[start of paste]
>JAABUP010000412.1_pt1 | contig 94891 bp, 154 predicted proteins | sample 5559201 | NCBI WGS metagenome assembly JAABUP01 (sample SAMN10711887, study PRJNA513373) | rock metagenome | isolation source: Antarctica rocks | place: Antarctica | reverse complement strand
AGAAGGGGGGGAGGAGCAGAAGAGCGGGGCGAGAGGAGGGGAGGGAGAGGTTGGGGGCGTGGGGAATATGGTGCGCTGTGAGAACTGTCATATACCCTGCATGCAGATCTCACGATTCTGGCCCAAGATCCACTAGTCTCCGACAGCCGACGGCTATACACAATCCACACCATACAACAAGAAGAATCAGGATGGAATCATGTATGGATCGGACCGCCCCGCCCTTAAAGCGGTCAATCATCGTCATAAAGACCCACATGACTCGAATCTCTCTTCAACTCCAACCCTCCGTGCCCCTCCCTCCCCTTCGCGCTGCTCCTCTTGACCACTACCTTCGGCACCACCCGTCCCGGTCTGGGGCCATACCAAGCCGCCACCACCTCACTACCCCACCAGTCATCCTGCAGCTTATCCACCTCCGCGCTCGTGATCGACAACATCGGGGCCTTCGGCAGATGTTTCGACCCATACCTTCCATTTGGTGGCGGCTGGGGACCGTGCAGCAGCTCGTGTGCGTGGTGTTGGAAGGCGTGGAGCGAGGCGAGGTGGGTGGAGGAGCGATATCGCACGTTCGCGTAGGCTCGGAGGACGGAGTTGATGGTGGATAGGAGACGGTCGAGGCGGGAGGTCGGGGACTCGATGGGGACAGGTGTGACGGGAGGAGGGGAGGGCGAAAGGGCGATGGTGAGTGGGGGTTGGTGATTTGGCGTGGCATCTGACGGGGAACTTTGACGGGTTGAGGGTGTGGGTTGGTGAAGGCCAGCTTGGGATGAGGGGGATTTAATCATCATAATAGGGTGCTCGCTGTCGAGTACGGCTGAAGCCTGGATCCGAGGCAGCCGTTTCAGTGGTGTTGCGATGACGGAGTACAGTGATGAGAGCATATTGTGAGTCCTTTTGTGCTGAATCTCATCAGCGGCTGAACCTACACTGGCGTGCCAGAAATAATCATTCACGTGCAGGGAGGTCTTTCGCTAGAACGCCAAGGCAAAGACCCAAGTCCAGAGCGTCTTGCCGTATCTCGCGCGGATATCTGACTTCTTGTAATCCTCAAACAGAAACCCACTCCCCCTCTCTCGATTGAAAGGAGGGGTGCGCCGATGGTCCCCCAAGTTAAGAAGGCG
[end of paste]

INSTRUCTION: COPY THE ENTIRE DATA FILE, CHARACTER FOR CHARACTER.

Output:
>JAABUP010000412.1_pt1 | contig 94891 bp, 154 predicted proteins | sample 5559201 | NCBI WGS metagenome assembly JAABUP01 (sample SAMN10711887, study PRJNA513373) | rock metagenome | isolation source: Antarctica rocks | place: Antarctica | reverse complement strand
AGAAGGGGGGGAGGAGCAGAAGAGCGGGGCGAGAGGAGGGGAGGGAGAGGTTGGGGGCGTGGGGAATATGGTGCGCTGTGAGAACTGTCATATACCCTGCATGCAGATCTCACGATTCTGGCCCAAGATCCACTAGTCTCCGACAGCCGACGGCTATACACAATCCACACCATACAACAAGAAGAATCAGGATGGAATCATGTATGGATCGGACCGCCCCGCCCTTAAAGCGGTCAATCATCGTCATAAAGACCCACATGACTCGAATCTCTCTTCAACTCCAACCCTCCGTGCCCCTCCCTCCCCTTCGCGCTGCTCCTCTTGACCACTACCTTCGGCACCACCCGTCCCGGTCTGGGGCCATACCAAGCCGCCACCACCTCACTACCCCACCAGTCATCCTGCAGCTTATCCACCTCCGCGCTCGTGATCGACAACATCGGGGCCTTCGGCAGATGTTTCGACCCATACCTTCCATTTGGTGGCGGCTGGGGACCGTGCAGCAGCTCGTGTGCGTGGTGTTGGAAGGCGTGGAGCGAGGCGAGGTGGGTGGAGGAGCGATATCGCACGTTCGCGTAGGCTCGGAGGACGGAGTTGATGGTGGATAGGAGACGGTCGAGGCGGGAGGTCGGGGACTCGATGGGGACAGGTGTGACGGGAGGAGGGGAGGGCGAAAGGGCGATGGTGAGTGGGGGTTGGTGATTTGGCGTGGCATCTGACGGGGAACTTTGACGGGTTGAGGGTGTGGGTTGGTGAAGGCCAGCTTGGGATGAGGGGGATTTAATCATCATAATAGGGTGCTCGCTGTCGAGTACGGCTGAAGCCTGGATCCGAGGCAGCCGTTTCAGTGGTGTTGCGATGACGGAGTACAGTGATGAGAGCATATTGTGAGTCCTTTTGTGCTGAATCTCATCAGCGGCTGAACCTACACTGGCGTGCCAGAAATAATCATTCACGTGCAGGGAGGTCTTTCGCTAGAACGCCAAGGCAAAGACCCAAGTCCAGAGCGTCTTGCCGTATCTCGCGCGGATATCTGACTTCTTGTAATCCTCAAACAGAAACCCACTCCCCCTCTCTCGATTGAAAGGAGGGGTGCGCCGATGGTCCCCCAAGTTAAGAAGGCG